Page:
Nectar founder to net 161m windfall from sale

Click to follow

Sir Keith Mills, founder of the Nectar card programme, set himself up for a 161m payday yesterday after agreeing to sell the customer loyalty company he started five years ago.

Aeroplan, operator of Air Canada's frequent-flier programme, agreed to pay 350m in cash for Loyalty Management Group, in which Sir Keith holds a 46 per cent stake.

Most of the company's management, including the chief executive Alex Moorhead, will stay at LMG, though Sir Keith will step down as chairman.

Already a millionaire from his previous creation the Air Miles loyalty scheme Sir Keith may throw some of his gains at his effort to establish Britain's team for the America's Cup yacht race. He was also instrumental in London's winning bid for the 2012 Olympics.

Warburg Pincus, the private equity firm that granted 25m in start-up funding for the business five years ago, will pocket about 117m for its one-third stake, with the remainder going to certain top managers who held the balance of the private company's shares.

Nectar runs loyalty programmes with partners including J Sainsbury, BP, Barclaycard, and Debenhams.

Aeroplan agreed to put up an additional 18m for working capital but could reduce the headline price by as much as 31.6m, depending on the outcome of Value Added Tax litigation against LMG.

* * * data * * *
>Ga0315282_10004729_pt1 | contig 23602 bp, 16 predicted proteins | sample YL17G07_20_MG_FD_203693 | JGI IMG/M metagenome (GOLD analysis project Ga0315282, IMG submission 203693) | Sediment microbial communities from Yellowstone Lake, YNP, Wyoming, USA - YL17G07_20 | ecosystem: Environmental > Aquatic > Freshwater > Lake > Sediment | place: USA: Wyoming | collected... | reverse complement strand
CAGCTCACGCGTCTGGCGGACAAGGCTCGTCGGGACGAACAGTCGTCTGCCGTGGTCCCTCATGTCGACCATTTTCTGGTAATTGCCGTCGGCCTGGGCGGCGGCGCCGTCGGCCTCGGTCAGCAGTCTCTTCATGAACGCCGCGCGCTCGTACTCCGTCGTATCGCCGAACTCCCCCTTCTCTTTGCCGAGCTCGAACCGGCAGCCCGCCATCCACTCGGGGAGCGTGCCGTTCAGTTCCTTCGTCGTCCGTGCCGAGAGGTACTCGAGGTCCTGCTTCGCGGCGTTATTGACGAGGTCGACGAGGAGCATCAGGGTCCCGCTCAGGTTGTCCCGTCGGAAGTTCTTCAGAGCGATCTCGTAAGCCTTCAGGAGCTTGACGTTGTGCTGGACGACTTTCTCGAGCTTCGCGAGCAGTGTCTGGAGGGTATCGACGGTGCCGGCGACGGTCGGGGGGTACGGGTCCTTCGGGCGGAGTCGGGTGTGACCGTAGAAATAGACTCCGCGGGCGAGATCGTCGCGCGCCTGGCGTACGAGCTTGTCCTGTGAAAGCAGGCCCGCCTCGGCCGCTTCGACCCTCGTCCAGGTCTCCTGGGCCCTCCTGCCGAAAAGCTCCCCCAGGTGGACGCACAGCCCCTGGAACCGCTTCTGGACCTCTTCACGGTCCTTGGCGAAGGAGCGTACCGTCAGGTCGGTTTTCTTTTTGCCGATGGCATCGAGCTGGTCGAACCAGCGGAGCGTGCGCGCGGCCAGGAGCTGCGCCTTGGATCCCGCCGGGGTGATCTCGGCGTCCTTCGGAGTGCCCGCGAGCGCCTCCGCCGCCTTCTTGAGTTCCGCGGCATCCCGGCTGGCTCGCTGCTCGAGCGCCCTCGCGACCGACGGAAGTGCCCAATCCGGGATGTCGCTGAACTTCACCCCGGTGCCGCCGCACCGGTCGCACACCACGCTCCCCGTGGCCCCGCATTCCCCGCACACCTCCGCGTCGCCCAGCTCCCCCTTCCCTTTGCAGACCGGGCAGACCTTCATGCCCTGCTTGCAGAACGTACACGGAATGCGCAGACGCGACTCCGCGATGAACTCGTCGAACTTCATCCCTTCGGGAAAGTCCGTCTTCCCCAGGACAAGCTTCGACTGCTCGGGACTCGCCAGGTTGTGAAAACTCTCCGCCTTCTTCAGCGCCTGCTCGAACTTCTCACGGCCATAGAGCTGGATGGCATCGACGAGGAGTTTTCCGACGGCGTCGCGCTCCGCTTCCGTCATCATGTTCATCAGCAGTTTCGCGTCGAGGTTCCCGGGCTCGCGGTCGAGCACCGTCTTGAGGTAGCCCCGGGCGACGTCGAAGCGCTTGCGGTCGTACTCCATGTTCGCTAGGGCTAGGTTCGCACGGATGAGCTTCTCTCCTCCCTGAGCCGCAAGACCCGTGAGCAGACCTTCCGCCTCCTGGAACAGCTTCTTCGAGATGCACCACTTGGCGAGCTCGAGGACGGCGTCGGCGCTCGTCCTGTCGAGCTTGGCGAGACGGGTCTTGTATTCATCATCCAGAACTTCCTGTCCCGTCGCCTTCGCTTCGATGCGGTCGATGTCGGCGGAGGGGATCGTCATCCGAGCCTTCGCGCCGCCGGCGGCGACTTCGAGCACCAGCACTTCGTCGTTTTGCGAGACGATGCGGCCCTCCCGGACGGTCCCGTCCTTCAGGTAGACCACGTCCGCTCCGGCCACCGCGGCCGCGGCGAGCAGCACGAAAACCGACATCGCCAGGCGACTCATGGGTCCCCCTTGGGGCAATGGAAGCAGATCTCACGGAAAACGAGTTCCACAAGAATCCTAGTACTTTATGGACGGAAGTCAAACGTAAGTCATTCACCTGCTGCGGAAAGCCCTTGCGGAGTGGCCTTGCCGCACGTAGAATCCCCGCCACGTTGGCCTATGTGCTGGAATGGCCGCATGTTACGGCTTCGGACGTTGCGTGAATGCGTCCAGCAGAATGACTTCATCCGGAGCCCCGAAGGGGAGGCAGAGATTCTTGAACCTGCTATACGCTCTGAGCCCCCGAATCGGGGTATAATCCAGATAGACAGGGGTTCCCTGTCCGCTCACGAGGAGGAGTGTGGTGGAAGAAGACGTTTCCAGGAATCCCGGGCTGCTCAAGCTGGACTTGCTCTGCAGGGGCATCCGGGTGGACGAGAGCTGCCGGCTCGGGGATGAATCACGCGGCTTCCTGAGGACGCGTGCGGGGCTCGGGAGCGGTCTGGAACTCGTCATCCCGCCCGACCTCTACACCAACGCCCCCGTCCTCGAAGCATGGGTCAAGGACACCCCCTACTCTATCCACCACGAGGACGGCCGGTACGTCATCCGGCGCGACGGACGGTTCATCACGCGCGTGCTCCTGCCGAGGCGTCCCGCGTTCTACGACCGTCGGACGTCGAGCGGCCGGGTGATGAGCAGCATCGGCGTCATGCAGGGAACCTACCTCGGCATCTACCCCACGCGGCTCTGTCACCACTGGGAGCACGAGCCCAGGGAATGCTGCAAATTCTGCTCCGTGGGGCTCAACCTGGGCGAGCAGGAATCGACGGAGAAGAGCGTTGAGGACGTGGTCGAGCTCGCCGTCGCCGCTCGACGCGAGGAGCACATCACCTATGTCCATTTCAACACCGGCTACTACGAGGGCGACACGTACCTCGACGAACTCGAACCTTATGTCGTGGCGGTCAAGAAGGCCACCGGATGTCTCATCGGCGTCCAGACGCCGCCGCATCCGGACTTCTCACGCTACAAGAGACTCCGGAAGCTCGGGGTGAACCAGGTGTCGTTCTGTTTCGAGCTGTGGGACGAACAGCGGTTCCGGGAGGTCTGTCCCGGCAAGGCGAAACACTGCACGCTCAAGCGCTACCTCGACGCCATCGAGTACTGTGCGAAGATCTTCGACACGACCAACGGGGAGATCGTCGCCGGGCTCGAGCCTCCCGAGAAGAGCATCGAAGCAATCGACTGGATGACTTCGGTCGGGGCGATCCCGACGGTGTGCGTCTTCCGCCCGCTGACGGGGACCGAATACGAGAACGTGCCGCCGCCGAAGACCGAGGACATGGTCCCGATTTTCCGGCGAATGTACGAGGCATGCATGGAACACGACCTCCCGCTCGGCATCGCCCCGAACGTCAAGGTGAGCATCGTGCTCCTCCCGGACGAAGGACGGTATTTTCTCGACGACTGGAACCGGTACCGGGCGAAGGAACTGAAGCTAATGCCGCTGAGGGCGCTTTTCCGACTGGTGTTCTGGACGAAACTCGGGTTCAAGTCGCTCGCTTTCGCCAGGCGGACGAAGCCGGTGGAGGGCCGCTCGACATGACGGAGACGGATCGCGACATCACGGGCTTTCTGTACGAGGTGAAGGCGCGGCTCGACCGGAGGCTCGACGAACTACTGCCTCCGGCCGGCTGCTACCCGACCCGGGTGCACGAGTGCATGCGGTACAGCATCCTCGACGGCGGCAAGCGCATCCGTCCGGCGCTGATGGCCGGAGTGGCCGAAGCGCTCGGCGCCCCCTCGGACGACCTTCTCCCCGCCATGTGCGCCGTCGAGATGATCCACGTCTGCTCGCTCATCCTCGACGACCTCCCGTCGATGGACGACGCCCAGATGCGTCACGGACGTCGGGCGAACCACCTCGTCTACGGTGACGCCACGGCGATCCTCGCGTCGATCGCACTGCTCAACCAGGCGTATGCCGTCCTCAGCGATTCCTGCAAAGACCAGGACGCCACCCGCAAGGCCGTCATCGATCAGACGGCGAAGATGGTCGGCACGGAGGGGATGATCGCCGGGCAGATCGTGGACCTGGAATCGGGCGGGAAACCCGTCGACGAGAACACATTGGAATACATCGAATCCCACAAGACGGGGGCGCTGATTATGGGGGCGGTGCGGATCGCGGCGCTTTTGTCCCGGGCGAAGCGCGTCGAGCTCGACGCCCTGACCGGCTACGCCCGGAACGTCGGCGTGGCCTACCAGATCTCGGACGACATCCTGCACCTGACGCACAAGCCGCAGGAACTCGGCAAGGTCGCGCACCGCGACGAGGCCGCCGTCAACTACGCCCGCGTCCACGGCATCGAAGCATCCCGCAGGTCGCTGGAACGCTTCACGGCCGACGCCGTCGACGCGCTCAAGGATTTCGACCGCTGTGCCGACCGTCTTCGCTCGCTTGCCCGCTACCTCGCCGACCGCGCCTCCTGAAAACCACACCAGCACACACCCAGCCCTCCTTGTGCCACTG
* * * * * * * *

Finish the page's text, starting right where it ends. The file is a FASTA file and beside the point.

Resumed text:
Rupert Duchesne, the chief executive of Aeroplan, said the companies would continue to operate separately and that there was little scope to extract synergies form the combination. Rather, the acquisition the Canadian company's first is part of Aeroplan's strategy to craft the first global customer loyalty company. "This acquisition is an important milestone in the development of Aeroplan," he said.

The combined group will also look to expand abroad, principally in Asia and South America. He called the US, the world's largest retail market, "a collection of regional economies" that is too difficult to enter. He added: "The world is littered with the bodies of companies that tried to launch big coalition programmes in the US. That will not be the priority for us."